Tag Archives: Image

It’s Wednesday! (March 6, 2013)


Lots of solid continuing books this week, but I’m going to focus on starts and stops.

LOST VEGAS #1 (of 4)
Story by:Jim McCann Art By:Janet Lee

The EISNER AWARD-WINNING team of JIM McCANN & JANET LEE reunite to create a universe filled with intrigue as one gambler-turned-slave has 24 hours to go all in and pull off the greatest heist the universe has seen.

WELCOME TO LOST VEGAS! Aboard this luxurious casino-filled traveling space-station you will find the highest stakes games from every corner of every planet, unheard-of winnings, and the greatest attractions anywhere!

*the fine print- those who bet it all and lose must work it off as indentured servants to the casino. Escape is not possible. No one is exempt from these rules.

From the duo who brought us Return of the Dapper Men comes a new series. I wish I could tell you what that one was about, but I haven’t had time yet to read it. I do, however, know it earned high praise and it’s something I’ve been meaning to get around to for some time. What little more I have read about that book sounds right up my alley, so I’m doubly curious. I’m also curious to see where they are headed in this next series.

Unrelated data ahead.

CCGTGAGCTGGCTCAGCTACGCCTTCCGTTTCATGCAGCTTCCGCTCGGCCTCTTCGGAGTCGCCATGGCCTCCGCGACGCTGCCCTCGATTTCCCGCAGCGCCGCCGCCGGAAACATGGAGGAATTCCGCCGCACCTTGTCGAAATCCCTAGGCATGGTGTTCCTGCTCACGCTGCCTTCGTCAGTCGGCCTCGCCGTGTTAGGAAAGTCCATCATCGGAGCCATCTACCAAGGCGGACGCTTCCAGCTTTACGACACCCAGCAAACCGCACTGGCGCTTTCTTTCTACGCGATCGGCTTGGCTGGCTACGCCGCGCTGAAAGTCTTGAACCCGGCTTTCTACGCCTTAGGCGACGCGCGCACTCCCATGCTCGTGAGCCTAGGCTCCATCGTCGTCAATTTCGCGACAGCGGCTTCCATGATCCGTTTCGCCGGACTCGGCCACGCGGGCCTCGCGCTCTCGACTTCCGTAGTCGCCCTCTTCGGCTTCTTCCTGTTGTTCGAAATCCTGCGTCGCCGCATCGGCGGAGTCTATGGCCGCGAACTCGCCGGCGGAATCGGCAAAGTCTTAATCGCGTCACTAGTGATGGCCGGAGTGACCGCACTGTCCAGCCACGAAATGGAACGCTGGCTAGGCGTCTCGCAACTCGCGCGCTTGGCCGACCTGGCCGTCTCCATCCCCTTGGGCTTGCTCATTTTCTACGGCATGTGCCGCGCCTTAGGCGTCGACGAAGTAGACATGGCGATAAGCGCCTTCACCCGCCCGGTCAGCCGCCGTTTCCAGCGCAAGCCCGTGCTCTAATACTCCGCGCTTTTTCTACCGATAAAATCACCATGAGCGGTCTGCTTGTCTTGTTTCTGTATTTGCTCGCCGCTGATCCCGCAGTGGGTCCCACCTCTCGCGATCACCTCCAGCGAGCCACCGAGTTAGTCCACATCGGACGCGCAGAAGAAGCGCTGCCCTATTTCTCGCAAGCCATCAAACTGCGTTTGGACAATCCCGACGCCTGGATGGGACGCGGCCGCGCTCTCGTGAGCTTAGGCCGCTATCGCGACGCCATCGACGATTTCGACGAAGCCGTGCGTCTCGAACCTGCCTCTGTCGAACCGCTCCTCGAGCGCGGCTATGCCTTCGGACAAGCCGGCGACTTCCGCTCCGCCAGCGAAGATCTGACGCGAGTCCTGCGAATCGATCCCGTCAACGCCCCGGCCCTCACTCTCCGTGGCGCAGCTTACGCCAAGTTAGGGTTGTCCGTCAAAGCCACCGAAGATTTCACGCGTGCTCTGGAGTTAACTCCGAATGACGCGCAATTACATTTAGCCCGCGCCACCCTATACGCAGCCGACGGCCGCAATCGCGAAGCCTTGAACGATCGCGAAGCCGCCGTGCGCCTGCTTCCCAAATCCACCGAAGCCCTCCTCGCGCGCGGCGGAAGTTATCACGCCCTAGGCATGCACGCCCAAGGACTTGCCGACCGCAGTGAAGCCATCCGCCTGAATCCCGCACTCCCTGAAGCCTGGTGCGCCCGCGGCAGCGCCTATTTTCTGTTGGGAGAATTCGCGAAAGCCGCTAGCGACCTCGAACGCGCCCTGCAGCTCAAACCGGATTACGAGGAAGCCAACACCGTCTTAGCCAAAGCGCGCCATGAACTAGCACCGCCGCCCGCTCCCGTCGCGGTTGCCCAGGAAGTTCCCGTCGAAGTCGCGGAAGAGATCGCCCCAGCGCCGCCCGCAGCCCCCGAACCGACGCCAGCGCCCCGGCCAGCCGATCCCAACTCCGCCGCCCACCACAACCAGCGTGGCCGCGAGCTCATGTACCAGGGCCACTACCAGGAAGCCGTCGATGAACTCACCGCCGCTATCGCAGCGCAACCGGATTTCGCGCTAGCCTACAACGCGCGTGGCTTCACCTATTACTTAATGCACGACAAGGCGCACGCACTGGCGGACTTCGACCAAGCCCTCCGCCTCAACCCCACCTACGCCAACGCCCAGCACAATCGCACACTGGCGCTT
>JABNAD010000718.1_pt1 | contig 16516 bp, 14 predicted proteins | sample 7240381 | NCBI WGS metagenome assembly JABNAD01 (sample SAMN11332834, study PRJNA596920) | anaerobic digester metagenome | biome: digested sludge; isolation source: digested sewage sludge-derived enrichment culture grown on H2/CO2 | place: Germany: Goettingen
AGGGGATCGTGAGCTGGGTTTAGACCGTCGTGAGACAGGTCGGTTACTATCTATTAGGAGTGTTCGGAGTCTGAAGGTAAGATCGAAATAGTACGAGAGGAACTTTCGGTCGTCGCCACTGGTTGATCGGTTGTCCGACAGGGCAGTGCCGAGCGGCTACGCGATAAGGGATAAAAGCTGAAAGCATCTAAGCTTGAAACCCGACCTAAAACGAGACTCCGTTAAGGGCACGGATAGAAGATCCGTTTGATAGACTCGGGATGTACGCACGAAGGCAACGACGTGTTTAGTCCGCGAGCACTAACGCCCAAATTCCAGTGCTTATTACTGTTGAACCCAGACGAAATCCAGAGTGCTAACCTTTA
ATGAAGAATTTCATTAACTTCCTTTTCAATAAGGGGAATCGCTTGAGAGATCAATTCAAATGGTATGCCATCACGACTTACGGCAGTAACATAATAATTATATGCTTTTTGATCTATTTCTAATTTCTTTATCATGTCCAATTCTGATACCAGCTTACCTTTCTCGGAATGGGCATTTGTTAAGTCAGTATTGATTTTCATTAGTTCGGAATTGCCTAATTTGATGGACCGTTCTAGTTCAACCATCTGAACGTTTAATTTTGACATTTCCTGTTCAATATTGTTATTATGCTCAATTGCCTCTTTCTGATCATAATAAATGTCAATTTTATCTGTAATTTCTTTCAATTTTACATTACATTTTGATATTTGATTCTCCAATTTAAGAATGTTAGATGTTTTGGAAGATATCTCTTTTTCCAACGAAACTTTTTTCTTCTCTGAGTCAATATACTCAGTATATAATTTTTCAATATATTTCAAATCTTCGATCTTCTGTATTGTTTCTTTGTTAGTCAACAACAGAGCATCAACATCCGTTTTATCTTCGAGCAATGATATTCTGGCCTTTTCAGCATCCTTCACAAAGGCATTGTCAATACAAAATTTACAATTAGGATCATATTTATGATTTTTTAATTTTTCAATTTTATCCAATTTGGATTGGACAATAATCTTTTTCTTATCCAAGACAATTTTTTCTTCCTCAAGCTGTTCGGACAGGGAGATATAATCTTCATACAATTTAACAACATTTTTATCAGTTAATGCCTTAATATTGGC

As soon as I get around to reading this book, I will let you know (most likely via Twitter, so please follow if you are curious to hear)

The Franceso Francavilla variant cover is featured above. I completely dig his style. He does some fantastic covers on The Lone Ranger and The Black Beetle is a real fun read.

SEX #1
Story byJoe Casey Art ByPiotr Kowalski


Finally, a good reason for you come in the comicbook store — to buy SEX! Simon Cooke has retired from his own “alternative lifestyle” and returned to the city he’d previously sworn to protect. Now he’s just another average citizen — or is he? The term “adult” has never been so appropriate as it is when it applies to SEX.

Basically the combo of Joe Casey + the blurb + a few preview pages got me intrigued. So here I am. Can’t tell you much more at this point. It might be good. Or…

COLDER #5 (of 5)
darkhorse_colder5_finalissueWriter: Paul Tobin Artist: Juan Ferrerya Cover Artist: Juan Ferreyra

A mental patient battles insanity incarnate in a horrific finale to this mind-bending series.